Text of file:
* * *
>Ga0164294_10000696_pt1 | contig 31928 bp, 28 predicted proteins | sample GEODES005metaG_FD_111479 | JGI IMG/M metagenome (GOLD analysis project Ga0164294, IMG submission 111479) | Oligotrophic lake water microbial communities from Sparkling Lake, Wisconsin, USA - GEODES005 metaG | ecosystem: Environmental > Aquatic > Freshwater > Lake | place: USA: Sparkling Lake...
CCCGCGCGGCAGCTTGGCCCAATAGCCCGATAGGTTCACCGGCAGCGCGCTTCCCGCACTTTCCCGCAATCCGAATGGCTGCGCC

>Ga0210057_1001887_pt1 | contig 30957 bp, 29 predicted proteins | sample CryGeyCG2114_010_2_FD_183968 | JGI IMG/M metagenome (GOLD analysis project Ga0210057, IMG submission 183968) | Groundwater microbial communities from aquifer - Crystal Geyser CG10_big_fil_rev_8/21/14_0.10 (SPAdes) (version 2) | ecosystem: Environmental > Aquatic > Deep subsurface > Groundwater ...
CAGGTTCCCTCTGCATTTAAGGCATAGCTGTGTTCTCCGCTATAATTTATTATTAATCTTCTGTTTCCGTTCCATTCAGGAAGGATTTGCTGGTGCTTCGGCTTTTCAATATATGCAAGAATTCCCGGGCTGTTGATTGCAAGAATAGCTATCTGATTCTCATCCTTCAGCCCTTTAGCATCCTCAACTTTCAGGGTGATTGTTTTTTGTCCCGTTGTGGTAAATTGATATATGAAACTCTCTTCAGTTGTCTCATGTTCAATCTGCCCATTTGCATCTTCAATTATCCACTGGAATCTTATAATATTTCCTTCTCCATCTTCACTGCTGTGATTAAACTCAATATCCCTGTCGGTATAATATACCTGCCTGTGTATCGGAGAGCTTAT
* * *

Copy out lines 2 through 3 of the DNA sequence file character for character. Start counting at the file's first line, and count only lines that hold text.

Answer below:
CCCGCGCGGCAGCTTGGCCCAATAGCCCGATAGGTTCACCGGCAGCGCGCTTCCCGCACTTTCCCGCAATCCGAATGGCTGCGCC

>Ga0210057_1001887_pt1 | contig 30957 bp, 29 predicted proteins | sample CryGeyCG2114_010_2_FD_183968 | JGI IMG/M metagenome (GOLD analysis project Ga0210057, IMG submission 183968) | Groundwater microbial communities from aquifer - Crystal Geyser CG10_big_fil_rev_8/21/14_0.10 (SPAdes) (version 2) | ecosystem: Environmental > Aquatic > Deep subsurface > Groundwater ...